Of all the sins out there, it’s easiest to commit the ones with words.
Ever fired off an angry email and hit “send” without adequate forethought?
Ever thrown a verbal jab at your spouse—an insult aimed to hurt?
Is your parental advice sometimes characterized by put-downs and biting criticism?
The list goes on indefinitely, and they’re ridiculously hard to avoid.
James has a way of hitting us right where we live, and here’s a good passage to meditate on today:
For we all stumble in many ways. And if anyone does not stumble in what he says, he is a perfect man, able also to bridle his whole body. If we put bits into the mouths of horses so that they obey us, we guide their whole bodies as well. Look at the ships also: though they are so large and are driven by strong winds, they are guided by a very small rudder wherever the will of the pilot directs. So also the tongue is a small member, yet it boasts of great things. How great a forest is set ablaze by such a small fire! (James 3:2-5).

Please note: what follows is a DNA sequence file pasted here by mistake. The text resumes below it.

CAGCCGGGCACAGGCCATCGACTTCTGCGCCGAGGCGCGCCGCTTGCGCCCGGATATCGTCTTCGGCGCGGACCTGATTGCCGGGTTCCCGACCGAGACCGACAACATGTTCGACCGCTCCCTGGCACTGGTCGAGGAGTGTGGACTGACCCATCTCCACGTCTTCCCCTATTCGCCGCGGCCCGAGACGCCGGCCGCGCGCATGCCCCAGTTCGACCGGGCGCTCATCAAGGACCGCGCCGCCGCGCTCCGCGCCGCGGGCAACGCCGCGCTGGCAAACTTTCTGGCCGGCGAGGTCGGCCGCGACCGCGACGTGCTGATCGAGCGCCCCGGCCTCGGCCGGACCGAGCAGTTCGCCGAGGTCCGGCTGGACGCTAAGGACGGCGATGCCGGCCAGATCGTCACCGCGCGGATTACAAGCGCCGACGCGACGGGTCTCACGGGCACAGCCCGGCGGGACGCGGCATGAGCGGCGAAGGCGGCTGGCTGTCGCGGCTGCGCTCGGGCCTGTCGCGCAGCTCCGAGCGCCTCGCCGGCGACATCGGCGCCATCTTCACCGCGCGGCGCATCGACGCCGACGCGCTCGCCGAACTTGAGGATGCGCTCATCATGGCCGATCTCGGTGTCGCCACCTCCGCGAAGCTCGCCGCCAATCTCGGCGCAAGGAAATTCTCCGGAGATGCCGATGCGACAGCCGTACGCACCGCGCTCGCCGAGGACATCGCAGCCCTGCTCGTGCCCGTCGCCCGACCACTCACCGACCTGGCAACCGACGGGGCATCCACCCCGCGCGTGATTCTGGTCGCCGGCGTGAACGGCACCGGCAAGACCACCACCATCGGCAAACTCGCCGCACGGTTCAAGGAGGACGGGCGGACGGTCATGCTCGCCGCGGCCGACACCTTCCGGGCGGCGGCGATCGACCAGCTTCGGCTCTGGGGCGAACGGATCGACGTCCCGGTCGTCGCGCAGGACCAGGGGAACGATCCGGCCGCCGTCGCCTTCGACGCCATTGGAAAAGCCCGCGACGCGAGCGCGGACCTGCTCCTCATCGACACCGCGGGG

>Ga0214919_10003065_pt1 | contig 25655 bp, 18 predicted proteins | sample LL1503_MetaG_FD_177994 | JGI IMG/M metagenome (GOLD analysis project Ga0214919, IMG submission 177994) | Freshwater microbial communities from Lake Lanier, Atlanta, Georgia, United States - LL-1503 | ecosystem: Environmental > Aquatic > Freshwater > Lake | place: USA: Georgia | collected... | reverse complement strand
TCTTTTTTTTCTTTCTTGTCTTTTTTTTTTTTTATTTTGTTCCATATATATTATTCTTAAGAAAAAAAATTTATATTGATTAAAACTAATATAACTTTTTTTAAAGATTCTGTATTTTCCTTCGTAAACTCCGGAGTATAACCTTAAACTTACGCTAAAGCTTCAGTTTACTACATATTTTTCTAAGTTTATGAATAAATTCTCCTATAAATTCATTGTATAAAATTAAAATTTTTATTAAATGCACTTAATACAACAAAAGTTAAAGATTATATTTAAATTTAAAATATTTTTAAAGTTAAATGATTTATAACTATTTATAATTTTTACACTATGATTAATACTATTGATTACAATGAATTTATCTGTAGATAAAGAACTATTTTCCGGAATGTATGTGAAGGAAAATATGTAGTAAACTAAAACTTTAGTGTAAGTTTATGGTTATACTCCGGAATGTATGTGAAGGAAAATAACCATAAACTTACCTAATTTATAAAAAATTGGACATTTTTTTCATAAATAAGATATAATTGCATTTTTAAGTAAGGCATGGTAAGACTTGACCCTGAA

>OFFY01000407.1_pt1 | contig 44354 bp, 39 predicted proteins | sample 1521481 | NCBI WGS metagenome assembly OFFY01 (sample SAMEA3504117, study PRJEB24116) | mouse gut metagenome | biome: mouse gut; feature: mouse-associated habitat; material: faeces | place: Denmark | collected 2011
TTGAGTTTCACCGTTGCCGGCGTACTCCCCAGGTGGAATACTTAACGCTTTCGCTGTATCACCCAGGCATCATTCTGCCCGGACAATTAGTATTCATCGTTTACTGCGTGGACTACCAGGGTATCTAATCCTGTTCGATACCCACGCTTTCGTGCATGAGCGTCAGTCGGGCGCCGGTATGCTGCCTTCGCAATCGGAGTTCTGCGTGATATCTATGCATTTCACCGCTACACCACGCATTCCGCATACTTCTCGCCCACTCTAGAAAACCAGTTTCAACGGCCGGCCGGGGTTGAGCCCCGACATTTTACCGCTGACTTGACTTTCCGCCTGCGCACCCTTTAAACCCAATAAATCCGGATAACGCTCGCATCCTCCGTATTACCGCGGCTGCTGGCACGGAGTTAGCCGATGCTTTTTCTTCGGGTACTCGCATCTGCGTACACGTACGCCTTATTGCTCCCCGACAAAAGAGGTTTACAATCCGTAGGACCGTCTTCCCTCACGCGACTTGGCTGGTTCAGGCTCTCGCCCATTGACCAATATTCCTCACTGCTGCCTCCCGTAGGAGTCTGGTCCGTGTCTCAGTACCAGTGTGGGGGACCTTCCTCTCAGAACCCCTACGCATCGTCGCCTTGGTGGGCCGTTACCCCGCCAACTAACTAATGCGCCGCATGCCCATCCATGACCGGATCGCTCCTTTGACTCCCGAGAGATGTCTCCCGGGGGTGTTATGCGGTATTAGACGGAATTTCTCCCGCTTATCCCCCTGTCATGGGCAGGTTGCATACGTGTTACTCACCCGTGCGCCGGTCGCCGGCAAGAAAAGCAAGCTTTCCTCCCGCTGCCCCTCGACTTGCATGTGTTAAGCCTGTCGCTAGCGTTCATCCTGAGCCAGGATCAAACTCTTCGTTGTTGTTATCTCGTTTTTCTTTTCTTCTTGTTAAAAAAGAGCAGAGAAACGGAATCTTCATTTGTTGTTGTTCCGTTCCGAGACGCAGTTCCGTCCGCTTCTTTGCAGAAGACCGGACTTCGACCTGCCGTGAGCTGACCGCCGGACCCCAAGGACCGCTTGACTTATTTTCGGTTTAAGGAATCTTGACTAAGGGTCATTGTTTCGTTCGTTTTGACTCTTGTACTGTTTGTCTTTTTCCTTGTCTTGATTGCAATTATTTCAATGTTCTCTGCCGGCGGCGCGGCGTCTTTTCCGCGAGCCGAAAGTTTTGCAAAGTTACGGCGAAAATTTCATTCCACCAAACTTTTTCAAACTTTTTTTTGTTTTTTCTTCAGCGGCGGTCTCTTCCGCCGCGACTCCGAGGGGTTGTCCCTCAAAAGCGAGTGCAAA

He’s saying quite clearly that our journey toward spiritual maturity cannot avoid addressing what we say and how we say it.
For some reason we’re tempted to minimize sins of the tongue.
Theft? Violence? Murder?
But what about a little white lie?
A little harmless gossip?
Criticism and negativity?
Well, those aren’t so bad . . . we’re tempted to think.
According to James, though, much of our self-discipline needs to be aimed at our speech.
That would be a good discipline to work on today.
As you meditate on this passage, start thinking before you speak.
Ask God to sanctify your words. Ask him to make sure that what you say can be used to glorify him and encourage others.
Ask him to help you avoid anything that Satan might use to tear others down or hurt your influence.
Sure, we need to avoid the sins of the flesh, but James is suggesting that we won’t find true spiritual maturity until we learn to control what we say.